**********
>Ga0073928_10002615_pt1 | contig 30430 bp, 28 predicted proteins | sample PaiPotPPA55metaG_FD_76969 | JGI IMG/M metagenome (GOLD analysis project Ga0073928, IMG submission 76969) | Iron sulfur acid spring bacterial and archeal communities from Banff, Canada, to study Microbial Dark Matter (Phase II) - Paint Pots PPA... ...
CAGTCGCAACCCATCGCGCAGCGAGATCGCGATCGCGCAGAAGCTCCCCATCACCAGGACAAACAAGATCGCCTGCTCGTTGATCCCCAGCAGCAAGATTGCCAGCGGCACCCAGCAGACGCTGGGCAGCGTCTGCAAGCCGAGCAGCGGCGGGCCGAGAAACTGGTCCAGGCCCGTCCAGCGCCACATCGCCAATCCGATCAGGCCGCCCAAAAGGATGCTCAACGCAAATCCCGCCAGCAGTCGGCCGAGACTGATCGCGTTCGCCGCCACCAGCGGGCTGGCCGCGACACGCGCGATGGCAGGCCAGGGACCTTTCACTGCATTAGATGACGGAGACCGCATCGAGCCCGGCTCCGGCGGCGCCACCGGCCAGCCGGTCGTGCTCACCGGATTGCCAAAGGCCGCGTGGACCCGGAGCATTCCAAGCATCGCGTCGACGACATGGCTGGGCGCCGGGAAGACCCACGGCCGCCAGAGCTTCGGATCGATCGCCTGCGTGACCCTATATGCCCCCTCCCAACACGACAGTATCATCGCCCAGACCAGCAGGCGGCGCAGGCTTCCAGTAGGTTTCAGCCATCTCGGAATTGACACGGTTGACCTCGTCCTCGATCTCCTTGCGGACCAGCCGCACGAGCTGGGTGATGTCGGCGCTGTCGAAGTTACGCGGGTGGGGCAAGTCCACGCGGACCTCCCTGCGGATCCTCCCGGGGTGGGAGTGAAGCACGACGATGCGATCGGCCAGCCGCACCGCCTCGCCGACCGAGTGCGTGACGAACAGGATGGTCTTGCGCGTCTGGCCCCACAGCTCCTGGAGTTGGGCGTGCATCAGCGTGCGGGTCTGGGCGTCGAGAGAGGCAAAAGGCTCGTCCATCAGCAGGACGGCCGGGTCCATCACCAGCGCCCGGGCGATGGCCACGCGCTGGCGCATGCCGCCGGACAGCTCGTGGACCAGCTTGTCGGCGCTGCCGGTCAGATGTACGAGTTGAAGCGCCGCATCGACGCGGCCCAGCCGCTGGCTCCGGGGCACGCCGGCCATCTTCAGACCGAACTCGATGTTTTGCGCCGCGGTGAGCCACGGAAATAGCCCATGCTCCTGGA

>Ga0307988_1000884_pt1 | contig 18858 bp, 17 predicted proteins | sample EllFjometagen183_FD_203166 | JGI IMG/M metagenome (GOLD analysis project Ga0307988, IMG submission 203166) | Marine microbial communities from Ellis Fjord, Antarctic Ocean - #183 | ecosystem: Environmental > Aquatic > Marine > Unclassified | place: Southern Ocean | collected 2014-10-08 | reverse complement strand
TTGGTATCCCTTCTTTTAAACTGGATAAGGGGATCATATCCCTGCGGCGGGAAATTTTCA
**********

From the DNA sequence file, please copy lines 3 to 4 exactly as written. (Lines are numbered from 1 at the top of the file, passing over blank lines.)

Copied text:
>Ga0307988_1000884_pt1 | contig 18858 bp, 17 predicted proteins | sample EllFjometagen183_FD_203166 | JGI IMG/M metagenome (GOLD analysis project Ga0307988, IMG submission 203166) | Marine microbial communities from Ellis Fjord, Antarctic Ocean - #183 | ecosystem: Environmental > Aquatic > Marine > Unclassified | place: Southern Ocean | collected 2014-10-08 | reverse complement strand
TTGGTATCCCTTCTTTTAAACTGGATAAGGGGATCATATCCCTGCGGCGGGAAATTTTCA